Notably, there were no English factory farms at the time. Furthermore, we were both in practice well before the 1980 founding of PETA (People For The Ethical Treatment Of Animals). Animal rights was about to come into it’s own. As a scientist, I felt demonized by PETA, while being proud of my attempts to solve the riddles of animal diseases.

In many ways, this book is a reaction to PETA, and their harsh, dogmatic ways.

Their heart is in the right place. I just do not approve of mindless, abusive animal rights tactics. The use of animals for food or research is not a black and white issue. It involves difficult ethical decisions. The questions involved are not readily addressed by blunt statements, such as that on the PETA website.


PETA banner for James Herriot meets PETA

Life isn’t that simple!

I wonder what James Herriot would have thought of the more extreme animal-rights movements? They don’t approve of agricultural animal products, of any kind, including meat, dairy. Even eggs!

James Herriot, like myself, spent a great deal of time treating livestock, destined for slaughter and the meat trade. Which, I guess, would make us animal abusers. This is a tricky, but extremely important, subject.

I’m pleased to see animal rights evolving, as in recent support by PETA for research into alternatives to animal testing.

Such groups provide an essential service, by raising awareness.

For James Herriot meets PETA: book by PETA, One Can Make A DifferenceI just wish they would cut back on the horror stories, because these graphic images, both verbal and visual:

  • Put people off.
  • Provide a distorted view of researchers, such as myself, attempting to understand and cure diseases.
  • Provide ammunition to those who have no interest in reducing animal use.

I prefer a gentler approach.

Based on recent comments from friends, both face-to-face and online, my work is already reducing their meat consumption.

As PETA asserts, one person can make a difference.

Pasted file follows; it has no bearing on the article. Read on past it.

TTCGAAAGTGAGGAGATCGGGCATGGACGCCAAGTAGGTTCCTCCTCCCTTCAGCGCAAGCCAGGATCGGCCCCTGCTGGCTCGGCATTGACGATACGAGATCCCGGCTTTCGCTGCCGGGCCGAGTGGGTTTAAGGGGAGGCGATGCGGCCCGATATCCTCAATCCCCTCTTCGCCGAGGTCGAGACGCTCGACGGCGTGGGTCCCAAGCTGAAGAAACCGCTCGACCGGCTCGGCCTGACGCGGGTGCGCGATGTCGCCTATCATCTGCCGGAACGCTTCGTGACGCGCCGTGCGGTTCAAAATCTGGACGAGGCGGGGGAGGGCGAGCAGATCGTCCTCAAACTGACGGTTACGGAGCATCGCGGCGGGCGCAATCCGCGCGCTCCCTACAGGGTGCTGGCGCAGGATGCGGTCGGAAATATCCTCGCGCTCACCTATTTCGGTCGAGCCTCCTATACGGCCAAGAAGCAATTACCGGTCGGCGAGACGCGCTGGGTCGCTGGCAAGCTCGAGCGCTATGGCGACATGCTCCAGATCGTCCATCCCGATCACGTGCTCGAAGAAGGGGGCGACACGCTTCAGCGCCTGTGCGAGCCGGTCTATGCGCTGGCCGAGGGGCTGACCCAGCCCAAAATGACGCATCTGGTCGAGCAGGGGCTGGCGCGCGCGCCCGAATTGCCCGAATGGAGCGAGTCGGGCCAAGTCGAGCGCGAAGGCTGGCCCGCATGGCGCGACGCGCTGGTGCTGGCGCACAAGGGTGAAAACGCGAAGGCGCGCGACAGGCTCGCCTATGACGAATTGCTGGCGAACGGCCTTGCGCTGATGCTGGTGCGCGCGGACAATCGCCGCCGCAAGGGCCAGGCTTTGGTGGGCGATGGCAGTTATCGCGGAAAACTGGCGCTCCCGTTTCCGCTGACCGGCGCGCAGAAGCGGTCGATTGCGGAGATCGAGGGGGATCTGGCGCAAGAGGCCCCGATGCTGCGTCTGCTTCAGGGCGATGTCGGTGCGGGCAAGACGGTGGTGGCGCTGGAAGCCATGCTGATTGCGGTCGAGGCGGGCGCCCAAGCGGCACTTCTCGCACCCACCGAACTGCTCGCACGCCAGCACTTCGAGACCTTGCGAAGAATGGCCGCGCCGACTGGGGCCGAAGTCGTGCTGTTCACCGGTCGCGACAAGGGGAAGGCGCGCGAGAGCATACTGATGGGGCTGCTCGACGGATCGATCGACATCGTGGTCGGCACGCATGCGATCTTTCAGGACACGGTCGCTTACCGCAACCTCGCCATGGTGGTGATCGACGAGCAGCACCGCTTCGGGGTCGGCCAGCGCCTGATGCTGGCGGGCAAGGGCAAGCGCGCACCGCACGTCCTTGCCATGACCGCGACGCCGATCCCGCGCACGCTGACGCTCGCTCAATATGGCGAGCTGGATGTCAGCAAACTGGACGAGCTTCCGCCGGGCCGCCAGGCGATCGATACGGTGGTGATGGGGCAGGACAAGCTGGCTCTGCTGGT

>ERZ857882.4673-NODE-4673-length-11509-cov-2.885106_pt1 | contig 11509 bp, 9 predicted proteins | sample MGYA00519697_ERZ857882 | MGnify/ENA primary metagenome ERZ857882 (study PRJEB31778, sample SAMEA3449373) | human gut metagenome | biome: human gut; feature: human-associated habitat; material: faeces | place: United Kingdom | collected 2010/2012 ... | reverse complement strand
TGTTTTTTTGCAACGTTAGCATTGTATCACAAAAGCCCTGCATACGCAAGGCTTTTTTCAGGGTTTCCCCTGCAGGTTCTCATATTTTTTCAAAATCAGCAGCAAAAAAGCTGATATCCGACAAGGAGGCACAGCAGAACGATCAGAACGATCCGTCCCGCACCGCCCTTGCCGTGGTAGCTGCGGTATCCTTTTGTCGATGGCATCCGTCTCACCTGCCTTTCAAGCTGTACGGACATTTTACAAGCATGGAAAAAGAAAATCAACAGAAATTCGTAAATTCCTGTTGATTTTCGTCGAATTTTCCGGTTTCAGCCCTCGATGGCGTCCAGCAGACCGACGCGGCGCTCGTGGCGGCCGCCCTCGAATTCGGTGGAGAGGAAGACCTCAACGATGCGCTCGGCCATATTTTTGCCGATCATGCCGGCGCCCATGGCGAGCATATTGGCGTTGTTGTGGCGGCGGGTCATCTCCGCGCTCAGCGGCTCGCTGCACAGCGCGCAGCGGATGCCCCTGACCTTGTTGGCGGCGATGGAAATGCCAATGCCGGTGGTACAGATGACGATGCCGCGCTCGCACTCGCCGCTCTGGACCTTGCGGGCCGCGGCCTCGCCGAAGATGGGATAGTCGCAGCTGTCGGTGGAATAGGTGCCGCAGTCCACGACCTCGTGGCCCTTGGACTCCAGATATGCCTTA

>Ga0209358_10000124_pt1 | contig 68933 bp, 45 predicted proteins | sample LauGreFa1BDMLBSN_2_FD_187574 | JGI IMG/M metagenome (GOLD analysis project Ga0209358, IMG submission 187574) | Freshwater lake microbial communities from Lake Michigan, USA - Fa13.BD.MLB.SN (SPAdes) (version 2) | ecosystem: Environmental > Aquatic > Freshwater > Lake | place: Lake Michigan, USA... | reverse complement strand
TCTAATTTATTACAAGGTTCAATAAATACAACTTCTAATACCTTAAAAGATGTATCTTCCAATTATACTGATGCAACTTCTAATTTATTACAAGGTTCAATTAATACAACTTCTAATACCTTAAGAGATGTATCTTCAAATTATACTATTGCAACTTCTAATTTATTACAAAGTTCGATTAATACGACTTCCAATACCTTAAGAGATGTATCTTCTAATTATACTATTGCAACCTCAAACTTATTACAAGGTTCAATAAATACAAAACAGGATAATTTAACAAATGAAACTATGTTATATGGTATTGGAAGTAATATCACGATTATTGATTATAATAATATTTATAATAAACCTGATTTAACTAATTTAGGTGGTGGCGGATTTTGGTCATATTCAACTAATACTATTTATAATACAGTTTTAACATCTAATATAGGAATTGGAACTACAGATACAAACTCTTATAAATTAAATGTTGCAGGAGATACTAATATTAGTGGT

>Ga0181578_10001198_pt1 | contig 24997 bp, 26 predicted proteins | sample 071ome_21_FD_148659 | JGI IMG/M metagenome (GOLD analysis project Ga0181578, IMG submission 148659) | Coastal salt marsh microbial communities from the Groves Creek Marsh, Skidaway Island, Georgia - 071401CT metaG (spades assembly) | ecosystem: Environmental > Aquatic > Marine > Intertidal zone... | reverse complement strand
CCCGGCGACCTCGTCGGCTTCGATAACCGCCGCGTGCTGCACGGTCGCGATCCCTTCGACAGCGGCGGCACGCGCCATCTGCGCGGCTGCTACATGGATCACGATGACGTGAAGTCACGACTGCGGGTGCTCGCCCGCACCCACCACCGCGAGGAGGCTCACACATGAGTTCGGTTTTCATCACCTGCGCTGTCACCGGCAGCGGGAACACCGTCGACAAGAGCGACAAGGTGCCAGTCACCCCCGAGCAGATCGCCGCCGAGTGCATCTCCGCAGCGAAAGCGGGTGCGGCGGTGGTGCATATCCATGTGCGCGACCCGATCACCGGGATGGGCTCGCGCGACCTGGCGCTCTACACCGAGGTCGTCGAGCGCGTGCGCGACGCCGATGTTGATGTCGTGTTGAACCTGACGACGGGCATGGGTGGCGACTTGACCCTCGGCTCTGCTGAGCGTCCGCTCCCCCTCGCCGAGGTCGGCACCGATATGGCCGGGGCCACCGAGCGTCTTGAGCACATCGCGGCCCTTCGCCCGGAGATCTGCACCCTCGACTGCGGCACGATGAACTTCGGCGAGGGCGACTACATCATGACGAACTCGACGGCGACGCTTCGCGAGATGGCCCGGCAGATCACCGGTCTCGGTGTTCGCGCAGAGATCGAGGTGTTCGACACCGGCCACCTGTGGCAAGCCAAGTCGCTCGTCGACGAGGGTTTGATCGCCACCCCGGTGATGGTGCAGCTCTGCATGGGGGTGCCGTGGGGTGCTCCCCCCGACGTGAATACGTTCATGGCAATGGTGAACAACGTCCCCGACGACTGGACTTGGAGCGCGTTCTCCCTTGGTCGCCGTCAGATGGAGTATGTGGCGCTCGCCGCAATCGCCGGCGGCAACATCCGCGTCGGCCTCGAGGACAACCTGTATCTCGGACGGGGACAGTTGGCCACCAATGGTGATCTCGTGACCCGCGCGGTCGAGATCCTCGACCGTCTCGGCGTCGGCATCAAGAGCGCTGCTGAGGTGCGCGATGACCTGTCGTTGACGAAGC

I’m working to be one such person.

My book is designed to encourage reduction of animal use and abuse, without excessive drama.

I’m hoping to appeal to kindness, rather than outrage or guilt, using stories from my life as a country vet, from 1967 to 1970.

For James Herriot meets PETA: FitOldDog with his dog

Thanks for caring, Willbe!

PS I’ve taken the liberty of interspersing brief descriptions of three of my beloved animal companions, throughout the book.

PPS To show that vegans don’t live on grass or salads, each chapter is concluded by one of my simple, inexpensive and tasty, vegan recipe.


FitOldDog Vegan Cuisine

Grilled Potato Sandwich: Modified From The British Chip Butty

For James Herriot meets PETA: FitOldDog vegan meal

I was raised on potatoes. Always eat the skin! As kids, we had potatoes fried, boiled, grilled, mashed or baked! There are all sorts of strains potatoes, each with it’s own texture, aroma and taste. Choose the ones you like the best. Keep them in the dark, or they go green and potentially poisonous (Solanin).

Here is how I made this sandwich.


  1. Small toaster oven with tray.
  2. Olive oil (now there’s a tricky question – get the best you can find or afford).
  3. Sea salt.
  4. Dried thyme flakes, the fresher the better (sniff before you buy).
  5. Pack of small potatoes – I like Dutch potatoes best.
  6. Two slices of fresh sour dough bread (see comment below).
  7. Two lettuce leaves, if you so desire (I do desire).
  8. Butter alternative, if you so desire.

Rinse potatoes, arrange in tray. Coat thinly with olive oil (I pour on a little, and turn them to coat with oil). Sprinkle on salt and thyme, which sticks to the oil – I’m liberal with the thyme. Roast at 450ºF, for 30+ minutes (test with fork), basting once at 15 min. Butter-substitute the bread, crush the roasted potatoes onto the bread. Add lettuce and a little more salt, if you so desire, and it’s good to go.

Choose healthy sides: When I prepared this meal, I included raw, fresh zucchini slices, with a handful of raisins and nuts. Plus, of course, my cup of PG Tips Tea, with soy creamer.

Prep time: 30 minutes, mainly oven time.

Cost: ~$2, assuming you don’t waste much of your food.

Note: Great carbo-load for Ironman training, a couple of hours later.

Bon appetit!

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  1. Did you rewrite this from one I read earlier? I like this version with its (watch proper use of ‘it’s’ which you have wrong in some places) nice tight writing.

    One comment about this: Starting with the Toxicology community – they should all go vegan, at least for one month!] Tell us why in your opinion they should do this.

    Also where you mention Solanon, about green potatoes, tell us why not to eat that.

    OK, keep on!